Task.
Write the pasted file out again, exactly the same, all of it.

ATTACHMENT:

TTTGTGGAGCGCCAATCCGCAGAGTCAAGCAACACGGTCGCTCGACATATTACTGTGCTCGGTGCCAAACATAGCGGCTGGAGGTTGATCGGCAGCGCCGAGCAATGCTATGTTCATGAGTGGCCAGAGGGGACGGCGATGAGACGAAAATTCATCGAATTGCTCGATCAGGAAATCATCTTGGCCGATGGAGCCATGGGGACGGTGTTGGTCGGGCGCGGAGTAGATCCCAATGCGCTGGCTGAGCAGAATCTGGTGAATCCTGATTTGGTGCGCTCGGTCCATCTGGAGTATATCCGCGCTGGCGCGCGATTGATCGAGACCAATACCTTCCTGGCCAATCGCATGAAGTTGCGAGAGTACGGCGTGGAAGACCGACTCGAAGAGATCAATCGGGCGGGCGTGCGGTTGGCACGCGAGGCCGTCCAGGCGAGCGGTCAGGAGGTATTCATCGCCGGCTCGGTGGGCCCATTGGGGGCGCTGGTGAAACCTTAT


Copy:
TTTGTGGAGCGCCAATCCGCAGAGTCAAGCAACACGGTCGCTCGACATATTACTGTGCTCGGTGCCAAACATAGCGGCTGGAGGTTGATCGGCAGCGCCGAGCAATGCTATGTTCATGAGTGGCCAGAGGGGACGGCGATGAGACGAAAATTCATCGAATTGCTCGATCAGGAAATCATCTTGGCCGATGGAGCCATGGGGACGGTGTTGGTCGGGCGCGGAGTAGATCCCAATGCGCTGGCTGAGCAGAATCTGGTGAATCCTGATTTGGTGCGCTCGGTCCATCTGGAGTATATCCGCGCTGGCGCGCGATTGATCGAGACCAATACCTTCCTGGCCAATCGCATGAAGTTGCGAGAGTACGGCGTGGAAGACCGACTCGAAGAGATCAATCGGGCGGGCGTGCGGTTGGCACGCGAGGCCGTCCAGGCGAGCGGTCAGGAGGTATTCATCGCCGGCTCGGTGGGCCCATTGGGGGCGCTGGTGAAACCTTAT